Dave was a one man business - i suspect the address on his site is a residential address and he will have been using personal equipment, I wouldn't expect a great deal in terms of office assets if at all.

 

The assets will be whatever remaining stock he has and possibly his CADs - if he has proven he owns them, he had paid for them and they had handed them over.

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Oh well that’s £67.50 that I will never see again. It was always a risk. I’m disappointed but not surprised.

 

I think Dave tried but he just isn’t a businessman. The web site is currently open and I guess accepting payments.

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Does anyone know if you paid the deposit by Paypal are you protected through them ?   I ask because it appears that I used a Paypal balance for mine (which is unusual for me as I normally set the default payment to a credit card for additional protection).

 

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8 minutes ago, Karhedron said:

 

Yes. My understanding is that anyone who paid on credit card should be covered by their credit card provider under Section 75.  The locos were all priced over £100 so you should be fully covered, even if you only paid the deposit.

 

There is a template letter below which may be useful.

 

https://www.which.co.uk/consumer-rights/letter/letter-to-credit-card-if-company-goes-bust

I guess this is where we find out what happens when a crowdfunding initiative fails, there has been a lot of debate.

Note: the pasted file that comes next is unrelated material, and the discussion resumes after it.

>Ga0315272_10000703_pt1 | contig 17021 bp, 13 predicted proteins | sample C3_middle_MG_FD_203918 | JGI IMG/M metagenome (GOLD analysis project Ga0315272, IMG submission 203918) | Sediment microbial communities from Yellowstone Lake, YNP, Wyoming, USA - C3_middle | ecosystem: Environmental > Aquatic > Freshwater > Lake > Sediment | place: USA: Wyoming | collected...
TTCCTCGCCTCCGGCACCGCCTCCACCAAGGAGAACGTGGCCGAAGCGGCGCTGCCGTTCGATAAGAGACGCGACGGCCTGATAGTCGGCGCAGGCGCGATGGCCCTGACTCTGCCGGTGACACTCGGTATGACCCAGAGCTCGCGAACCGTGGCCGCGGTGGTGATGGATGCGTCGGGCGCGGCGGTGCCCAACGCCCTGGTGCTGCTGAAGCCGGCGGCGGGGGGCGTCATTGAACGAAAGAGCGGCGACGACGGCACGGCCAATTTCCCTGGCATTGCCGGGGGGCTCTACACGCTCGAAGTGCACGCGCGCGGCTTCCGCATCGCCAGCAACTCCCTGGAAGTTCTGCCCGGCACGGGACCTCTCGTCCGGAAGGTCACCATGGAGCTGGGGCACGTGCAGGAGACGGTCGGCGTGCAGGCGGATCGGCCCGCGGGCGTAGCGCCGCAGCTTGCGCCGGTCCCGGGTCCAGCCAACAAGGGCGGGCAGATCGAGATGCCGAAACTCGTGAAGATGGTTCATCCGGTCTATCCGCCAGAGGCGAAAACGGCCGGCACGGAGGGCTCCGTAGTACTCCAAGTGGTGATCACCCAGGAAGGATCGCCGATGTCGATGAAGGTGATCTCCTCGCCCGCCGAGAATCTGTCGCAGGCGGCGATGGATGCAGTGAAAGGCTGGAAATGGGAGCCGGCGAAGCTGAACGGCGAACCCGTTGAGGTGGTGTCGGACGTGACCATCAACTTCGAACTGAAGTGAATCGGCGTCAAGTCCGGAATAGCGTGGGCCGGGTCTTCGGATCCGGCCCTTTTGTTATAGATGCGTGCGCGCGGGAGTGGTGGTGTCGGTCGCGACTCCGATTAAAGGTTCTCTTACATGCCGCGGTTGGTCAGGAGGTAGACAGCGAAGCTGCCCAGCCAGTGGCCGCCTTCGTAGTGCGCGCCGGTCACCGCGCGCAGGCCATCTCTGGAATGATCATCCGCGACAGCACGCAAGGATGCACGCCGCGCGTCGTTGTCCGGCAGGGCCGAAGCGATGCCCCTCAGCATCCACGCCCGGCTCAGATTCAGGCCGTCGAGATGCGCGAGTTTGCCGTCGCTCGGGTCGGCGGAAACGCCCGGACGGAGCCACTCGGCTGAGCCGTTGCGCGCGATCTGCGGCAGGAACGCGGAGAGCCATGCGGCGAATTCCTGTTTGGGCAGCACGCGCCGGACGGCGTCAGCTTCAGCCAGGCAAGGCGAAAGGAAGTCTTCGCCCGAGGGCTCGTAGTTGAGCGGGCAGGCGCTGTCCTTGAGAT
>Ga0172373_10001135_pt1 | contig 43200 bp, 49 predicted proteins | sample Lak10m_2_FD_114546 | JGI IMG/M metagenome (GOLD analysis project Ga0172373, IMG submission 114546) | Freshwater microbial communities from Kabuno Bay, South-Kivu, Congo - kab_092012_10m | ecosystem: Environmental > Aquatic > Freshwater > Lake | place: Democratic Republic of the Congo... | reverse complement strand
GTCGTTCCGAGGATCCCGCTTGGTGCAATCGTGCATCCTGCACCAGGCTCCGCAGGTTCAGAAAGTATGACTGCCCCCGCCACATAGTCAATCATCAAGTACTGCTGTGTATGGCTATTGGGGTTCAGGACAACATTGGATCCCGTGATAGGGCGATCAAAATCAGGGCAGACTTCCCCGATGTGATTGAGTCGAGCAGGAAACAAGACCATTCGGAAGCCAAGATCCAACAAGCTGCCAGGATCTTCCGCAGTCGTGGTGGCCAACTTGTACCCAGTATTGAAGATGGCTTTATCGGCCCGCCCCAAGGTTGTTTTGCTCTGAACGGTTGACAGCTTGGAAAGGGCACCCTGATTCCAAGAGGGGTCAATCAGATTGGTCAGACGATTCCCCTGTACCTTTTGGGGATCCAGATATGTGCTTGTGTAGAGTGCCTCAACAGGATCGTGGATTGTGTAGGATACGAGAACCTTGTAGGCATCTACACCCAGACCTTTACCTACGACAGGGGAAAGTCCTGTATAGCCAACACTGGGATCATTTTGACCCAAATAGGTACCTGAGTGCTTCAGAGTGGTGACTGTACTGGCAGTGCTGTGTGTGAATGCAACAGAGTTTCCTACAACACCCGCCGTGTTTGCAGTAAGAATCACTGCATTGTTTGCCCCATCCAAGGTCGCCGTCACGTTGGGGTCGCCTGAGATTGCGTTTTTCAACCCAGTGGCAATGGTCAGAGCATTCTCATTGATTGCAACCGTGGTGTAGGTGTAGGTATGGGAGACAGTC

My experience of working for a Credit Card issuer was that Section 75 claims were resisted unless it was a travel company collapse.

 

I can't see that having changed much in the 30 years since I was doing it so expect some resistance when the claims first go in.

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25 minutes ago, njee20 said:

Unsecured creditors (trade creditors, suppliers, customers, HMRC)

 

There may different levels within that for HMRC. NI, VAT, Corporation tax etc - some higher than others.

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Posted (edited)
30 minutes ago, classy52 said:

 

Dave more than likely saw the collapse on the horizon (before that infamous announcement) and as one last act of defiance to the Chinese secured the IP on the CAD's which the tooling is based thus trying to stop the Chinese from selling them to a rival in the UK or producing the model themselves for the UK market which would be the least likely scenario out of the two...either way it may end up the Chinese have the tools but can't do s**t with them.